The Airlifter known as Aluminum Overcast Might Have Been a Million Rivets Flying In Close Formation, But They Hauled It All Whenever Called.
The last of 448 Douglas C-124 Globemaster II airlifters rolled off the assembly line in 1955. These versatile and reliable transport aircraft served for 24 Cold War years and carried all manner of cargo around the world. “Old Shakey” was the prevalent nickname for the airplane but Aluminum Overcast and Boneshaker were used to refer to the C-124 as well. The Globemaster II was developed from the original Globemaster, the C-74 developed by Douglas as a heavy transport during World War II. Here’s a video about Old Shakey uploaded by the Air Mobility Command’s YouTube page TheAMCMuseum. Enjoy and then read on!
Singularly Unique Development of the Original Globemaster
The C-124 was first flown in December of 1949 after roughly two years of development work on the C-74. The initial C-124A variants began service with the Military Air Transport Service (MATS) in 1950. The design of the aircraft was influenced to some degree by the Berlin Airlift and as such the C-124 was capable of carrying considerably larger cargo without disassembly than other available airlifters. C-124As were powered by a quartet of Pratt & Whitney R-4360 Wasp Major 28-cylinder radial engines. The cargo hold was accessible via a pair of clamshell doors located under the cockpit and forward of the nose landing gear as well as a cargo elevator located under the aft fuselage. With wings spanning 174 feet and standing nearly 50 feet tall, Old Shakey would never be confused with any other airlifter.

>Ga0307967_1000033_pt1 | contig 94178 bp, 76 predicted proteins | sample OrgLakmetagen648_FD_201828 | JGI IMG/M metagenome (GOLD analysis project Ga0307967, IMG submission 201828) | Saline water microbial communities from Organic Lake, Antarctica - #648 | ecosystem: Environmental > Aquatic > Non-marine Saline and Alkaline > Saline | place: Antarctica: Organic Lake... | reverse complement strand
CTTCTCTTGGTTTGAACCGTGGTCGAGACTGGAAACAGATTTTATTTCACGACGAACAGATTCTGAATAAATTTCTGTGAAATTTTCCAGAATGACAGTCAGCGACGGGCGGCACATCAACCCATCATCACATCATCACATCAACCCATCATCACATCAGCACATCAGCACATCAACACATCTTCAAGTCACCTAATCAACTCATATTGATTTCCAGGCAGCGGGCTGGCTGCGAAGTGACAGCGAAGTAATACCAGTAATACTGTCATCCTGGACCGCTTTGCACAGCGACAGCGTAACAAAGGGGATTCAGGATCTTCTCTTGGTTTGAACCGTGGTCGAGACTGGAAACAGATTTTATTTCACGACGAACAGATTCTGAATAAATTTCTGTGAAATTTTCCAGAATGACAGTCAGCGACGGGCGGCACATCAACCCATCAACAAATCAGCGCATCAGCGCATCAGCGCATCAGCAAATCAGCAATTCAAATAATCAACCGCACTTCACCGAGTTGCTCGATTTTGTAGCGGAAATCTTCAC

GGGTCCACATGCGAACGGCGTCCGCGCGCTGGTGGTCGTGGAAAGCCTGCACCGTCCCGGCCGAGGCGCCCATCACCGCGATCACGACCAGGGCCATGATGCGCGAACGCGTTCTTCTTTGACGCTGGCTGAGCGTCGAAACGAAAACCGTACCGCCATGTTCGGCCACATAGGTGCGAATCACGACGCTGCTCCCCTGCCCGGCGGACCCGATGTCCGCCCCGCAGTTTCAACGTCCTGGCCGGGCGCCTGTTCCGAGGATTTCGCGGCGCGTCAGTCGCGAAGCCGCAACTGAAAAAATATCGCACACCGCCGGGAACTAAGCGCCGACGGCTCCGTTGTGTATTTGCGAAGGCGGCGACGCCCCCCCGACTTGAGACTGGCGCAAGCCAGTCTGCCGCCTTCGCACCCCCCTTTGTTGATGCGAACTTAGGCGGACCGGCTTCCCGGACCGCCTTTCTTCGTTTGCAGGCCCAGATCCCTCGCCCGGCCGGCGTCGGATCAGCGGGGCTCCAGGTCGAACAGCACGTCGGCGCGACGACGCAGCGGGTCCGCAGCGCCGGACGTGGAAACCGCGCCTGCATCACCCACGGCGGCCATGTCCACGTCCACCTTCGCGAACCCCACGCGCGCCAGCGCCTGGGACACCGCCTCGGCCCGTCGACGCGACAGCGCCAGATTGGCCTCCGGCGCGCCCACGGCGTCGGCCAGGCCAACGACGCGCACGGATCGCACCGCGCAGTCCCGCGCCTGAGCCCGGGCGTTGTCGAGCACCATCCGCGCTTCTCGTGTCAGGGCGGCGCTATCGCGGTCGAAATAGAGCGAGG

Flexible Cargo Cavern
Inside the cargo hold there were two decks of available floor space though the upper deck was often folded up against the fuselage sides. Just one look at the exterior profile of the fuselage reveals the huge amount of available space inside the hold. The airlifter could lift all manner of military equipment. Once inside the Globemaster II, equipment could be moved in the cargo hold via a pair of internal 8,000 pound hoists. 200 fully-equipped troops in double-deck mode or 127 litter patients could ride inside the cavernous space. There wasn’t much that wouldn’t fit inside Old Shakey in those days and the airlifter could tote a little more than 34 tons of cargo.
Around the World Taking Days to Get There
The first real test of the C-124 was the Korean War. C-124As were used to support United Nations troops in the region. Globemaster IIs also supported the cold-weather research being conducted by the scientists at Operation Deep Freeze in Antarctica. Old Shakey visited every continent and most of the countries on them. Whether it was humanitarian aid, heavy cargo, support for the Suez, Lebanon, or Taiwan Straits Crises in the 1950s, the Congo Airlift or the Berlin Airlift in the 1960s, or just the regular MATS routes like The Snow Goose, The Benefactor, or The Dateliner, C-124s plied the skies continuously- and at a cruising speed of 230 miles per hour, I do mean continuously.